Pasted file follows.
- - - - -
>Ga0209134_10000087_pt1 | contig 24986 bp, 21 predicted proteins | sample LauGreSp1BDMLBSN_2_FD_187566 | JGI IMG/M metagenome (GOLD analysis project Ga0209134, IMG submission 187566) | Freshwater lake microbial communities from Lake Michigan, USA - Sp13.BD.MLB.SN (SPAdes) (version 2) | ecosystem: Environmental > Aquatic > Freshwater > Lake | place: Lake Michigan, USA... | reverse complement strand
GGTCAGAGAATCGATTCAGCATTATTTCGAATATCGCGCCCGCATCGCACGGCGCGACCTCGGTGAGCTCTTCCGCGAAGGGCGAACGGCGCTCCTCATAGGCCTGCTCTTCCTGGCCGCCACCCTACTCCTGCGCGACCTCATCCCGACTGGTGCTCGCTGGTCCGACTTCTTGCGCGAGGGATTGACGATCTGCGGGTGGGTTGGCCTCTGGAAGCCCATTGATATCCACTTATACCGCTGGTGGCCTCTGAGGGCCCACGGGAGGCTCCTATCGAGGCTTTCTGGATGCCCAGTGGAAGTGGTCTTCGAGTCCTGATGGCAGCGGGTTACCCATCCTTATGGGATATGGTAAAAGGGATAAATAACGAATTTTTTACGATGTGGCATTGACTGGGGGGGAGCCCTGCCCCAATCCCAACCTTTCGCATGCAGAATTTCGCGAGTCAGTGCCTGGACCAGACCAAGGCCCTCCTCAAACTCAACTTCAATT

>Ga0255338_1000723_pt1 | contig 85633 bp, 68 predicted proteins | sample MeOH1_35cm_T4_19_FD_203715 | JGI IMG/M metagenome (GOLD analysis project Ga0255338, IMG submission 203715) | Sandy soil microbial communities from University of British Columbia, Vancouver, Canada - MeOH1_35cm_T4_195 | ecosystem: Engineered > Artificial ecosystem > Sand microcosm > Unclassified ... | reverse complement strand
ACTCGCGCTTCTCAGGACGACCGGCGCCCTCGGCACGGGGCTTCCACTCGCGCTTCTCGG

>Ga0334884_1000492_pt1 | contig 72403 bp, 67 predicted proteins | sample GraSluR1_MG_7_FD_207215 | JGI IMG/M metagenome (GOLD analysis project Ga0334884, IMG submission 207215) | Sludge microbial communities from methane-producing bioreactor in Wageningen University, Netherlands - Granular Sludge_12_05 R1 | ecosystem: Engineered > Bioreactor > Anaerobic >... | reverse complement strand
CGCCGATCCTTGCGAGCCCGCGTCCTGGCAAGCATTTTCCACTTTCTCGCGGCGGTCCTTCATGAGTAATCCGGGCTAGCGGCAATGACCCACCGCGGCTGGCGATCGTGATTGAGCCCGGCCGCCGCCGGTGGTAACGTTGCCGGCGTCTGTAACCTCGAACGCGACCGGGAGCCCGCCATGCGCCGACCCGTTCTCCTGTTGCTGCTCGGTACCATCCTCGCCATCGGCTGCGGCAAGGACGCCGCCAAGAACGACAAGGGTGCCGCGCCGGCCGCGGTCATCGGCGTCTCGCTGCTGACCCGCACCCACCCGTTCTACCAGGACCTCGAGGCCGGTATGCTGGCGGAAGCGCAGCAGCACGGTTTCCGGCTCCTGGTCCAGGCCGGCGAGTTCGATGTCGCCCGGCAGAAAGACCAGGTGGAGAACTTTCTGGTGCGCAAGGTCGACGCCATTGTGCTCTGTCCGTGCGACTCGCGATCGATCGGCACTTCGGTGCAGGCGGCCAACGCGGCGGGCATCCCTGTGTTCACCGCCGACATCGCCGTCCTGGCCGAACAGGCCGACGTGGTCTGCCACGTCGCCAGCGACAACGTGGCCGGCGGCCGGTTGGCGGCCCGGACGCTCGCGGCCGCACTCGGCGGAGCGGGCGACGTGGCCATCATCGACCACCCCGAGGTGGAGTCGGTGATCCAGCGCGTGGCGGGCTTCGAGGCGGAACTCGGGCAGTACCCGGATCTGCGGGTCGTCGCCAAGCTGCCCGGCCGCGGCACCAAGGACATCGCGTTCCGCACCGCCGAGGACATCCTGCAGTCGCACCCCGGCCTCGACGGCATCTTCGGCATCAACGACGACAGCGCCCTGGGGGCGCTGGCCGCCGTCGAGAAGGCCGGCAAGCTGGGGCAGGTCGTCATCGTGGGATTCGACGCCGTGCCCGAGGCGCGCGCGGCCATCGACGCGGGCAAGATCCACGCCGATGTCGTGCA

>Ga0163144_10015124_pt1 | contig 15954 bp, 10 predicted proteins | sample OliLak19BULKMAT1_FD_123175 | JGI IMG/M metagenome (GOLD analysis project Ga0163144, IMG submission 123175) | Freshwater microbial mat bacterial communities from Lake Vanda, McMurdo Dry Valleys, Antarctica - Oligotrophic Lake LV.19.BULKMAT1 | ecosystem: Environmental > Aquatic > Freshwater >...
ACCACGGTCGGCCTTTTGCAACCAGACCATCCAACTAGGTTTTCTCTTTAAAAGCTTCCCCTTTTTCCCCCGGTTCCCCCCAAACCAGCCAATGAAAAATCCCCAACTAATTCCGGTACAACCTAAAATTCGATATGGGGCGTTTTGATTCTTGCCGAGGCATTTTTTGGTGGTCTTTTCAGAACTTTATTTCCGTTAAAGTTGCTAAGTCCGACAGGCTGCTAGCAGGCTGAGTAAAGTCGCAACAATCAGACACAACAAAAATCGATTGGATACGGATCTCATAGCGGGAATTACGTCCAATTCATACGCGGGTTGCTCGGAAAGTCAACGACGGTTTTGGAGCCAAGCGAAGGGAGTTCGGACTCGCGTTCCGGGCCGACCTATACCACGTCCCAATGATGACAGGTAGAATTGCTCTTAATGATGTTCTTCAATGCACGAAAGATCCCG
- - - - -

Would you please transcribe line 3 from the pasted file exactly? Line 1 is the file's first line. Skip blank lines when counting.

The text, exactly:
>Ga0255338_1000723_pt1 | contig 85633 bp, 68 predicted proteins | sample MeOH1_35cm_T4_19_FD_203715 | JGI IMG/M metagenome (GOLD analysis project Ga0255338, IMG submission 203715) | Sandy soil microbial communities from University of British Columbia, Vancouver, Canada - MeOH1_35cm_T4_195 | ecosystem: Engineered > Artificial ecosystem > Sand microcosm > Unclassified ... | reverse complement strand